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February 20, 1926


JAMA. 1926;86(8):571. doi:10.1001/jama.1926.02670340049028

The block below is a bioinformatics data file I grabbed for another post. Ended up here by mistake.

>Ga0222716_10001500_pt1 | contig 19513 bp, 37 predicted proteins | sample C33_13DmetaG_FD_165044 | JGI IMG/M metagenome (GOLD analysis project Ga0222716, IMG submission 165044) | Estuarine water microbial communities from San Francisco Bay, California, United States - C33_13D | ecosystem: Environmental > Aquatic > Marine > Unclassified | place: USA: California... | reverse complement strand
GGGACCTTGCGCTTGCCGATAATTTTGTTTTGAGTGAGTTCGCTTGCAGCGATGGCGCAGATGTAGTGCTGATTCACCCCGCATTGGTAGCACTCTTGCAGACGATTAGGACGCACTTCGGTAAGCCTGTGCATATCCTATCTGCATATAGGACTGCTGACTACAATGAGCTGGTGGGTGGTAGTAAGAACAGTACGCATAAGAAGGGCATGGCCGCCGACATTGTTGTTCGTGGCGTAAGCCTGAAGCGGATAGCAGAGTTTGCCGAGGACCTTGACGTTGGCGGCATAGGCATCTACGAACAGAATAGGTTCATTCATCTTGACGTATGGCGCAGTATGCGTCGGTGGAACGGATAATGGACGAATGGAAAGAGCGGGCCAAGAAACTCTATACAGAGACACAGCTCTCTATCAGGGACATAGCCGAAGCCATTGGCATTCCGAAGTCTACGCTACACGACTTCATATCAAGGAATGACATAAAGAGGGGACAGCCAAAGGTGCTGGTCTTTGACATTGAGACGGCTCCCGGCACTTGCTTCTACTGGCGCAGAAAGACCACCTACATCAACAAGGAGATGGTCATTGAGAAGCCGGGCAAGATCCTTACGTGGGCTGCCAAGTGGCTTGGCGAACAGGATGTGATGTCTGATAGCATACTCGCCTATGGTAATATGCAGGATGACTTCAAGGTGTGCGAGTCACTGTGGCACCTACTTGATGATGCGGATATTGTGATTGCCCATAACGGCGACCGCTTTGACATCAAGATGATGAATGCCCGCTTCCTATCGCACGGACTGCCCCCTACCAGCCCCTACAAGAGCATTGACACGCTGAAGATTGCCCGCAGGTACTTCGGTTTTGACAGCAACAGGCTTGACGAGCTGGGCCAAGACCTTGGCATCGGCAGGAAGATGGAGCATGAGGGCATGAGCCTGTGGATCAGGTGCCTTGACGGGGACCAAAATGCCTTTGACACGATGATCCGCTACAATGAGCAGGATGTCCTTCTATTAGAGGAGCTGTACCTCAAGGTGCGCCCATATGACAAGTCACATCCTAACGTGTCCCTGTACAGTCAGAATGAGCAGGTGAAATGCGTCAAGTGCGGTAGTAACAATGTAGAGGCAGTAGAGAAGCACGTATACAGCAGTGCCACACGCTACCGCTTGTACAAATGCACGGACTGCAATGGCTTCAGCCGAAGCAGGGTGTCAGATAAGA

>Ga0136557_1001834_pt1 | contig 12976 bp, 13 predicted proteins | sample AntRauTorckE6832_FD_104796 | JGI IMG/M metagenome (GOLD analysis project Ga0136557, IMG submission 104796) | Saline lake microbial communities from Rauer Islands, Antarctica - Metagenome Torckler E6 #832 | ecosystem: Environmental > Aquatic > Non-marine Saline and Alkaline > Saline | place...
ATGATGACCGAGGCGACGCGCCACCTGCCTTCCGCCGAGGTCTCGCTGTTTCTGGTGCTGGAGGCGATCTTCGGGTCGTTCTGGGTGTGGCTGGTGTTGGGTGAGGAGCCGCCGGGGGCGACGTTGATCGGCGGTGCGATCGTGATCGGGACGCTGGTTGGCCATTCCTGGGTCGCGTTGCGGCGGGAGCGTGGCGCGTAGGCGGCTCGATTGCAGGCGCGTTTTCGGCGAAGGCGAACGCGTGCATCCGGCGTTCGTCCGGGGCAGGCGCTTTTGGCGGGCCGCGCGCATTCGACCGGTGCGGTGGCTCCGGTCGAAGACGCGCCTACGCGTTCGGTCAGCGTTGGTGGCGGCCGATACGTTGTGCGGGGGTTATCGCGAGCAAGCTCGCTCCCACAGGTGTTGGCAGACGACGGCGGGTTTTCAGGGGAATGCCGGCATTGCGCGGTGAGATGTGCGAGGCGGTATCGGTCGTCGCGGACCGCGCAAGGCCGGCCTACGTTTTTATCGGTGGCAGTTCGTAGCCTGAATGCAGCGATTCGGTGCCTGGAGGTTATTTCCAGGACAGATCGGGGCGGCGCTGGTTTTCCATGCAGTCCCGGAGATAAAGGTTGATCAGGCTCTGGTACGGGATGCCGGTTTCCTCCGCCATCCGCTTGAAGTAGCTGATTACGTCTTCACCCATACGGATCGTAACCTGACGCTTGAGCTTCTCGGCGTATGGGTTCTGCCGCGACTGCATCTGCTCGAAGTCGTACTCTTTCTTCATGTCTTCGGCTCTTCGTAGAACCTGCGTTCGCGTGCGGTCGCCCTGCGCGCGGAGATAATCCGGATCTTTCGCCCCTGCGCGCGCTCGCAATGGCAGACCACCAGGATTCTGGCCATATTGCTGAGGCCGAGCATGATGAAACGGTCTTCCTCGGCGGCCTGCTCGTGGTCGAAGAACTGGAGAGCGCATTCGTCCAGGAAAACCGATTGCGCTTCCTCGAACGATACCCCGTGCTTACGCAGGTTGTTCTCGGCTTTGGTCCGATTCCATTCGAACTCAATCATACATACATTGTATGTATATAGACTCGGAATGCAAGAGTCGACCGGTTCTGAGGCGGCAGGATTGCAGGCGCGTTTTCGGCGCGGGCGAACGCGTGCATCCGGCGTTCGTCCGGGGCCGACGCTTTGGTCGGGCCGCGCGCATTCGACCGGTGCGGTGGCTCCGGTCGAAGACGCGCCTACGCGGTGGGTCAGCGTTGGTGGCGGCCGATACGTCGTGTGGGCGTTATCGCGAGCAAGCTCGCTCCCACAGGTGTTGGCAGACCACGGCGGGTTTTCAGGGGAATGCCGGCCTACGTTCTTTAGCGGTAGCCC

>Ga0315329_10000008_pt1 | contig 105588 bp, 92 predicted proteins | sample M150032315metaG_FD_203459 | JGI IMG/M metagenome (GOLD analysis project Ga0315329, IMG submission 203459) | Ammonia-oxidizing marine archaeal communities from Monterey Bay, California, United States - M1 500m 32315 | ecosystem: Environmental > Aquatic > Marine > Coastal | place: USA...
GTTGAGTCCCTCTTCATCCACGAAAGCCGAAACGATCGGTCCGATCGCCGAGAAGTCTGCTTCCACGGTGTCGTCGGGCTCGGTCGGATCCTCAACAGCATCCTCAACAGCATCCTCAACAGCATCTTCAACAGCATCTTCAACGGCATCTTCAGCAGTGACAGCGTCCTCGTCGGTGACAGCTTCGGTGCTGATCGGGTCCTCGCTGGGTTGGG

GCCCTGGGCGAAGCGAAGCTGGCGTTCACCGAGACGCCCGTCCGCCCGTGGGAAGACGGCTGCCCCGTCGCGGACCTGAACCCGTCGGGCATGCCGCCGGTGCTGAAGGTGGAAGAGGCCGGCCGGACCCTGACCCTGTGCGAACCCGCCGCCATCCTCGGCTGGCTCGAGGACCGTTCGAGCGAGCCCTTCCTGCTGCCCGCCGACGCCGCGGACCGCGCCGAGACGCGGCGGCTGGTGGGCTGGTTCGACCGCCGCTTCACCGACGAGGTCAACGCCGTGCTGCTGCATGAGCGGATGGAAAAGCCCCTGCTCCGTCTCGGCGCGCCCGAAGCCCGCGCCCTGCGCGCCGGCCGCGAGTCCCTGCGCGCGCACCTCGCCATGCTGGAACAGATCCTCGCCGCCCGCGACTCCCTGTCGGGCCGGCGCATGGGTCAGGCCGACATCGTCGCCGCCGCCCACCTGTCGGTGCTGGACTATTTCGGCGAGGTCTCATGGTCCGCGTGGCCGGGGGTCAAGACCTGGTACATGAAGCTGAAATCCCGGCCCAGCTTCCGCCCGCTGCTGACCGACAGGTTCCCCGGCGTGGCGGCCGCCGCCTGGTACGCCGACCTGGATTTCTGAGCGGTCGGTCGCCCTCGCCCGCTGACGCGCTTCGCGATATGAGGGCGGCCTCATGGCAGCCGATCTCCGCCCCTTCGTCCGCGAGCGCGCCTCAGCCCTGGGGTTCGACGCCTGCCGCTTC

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To the Editor:  —The letter of Dr. Whipple (The Journal, January 30) needs a seconder, because the subject is of great importance. The assertion of Williamson and Ets (Arch. Int. Med.36:333 [Sept.] 1925) that inorganic iron is of no value in anemia is not true. From a clinical standpoint, bleeding an animal does not cause "anemia." Anemia is a distinct pathologic condition, primary or secondary. For laboratory experimenters to bleed animals and then to administer inorganic iron, and to state that it is of no benefit, but that food irons are of benefit, and then to draw the conclusion that inorganic iron is useless in the anemias of human beings, and broadcast the belief, is inexcusable. Such an assertion will certainly be used as an advertisement for the various organic irons on the market. Animals that have been bled, or human beings suffering from hemorrhage, do not have

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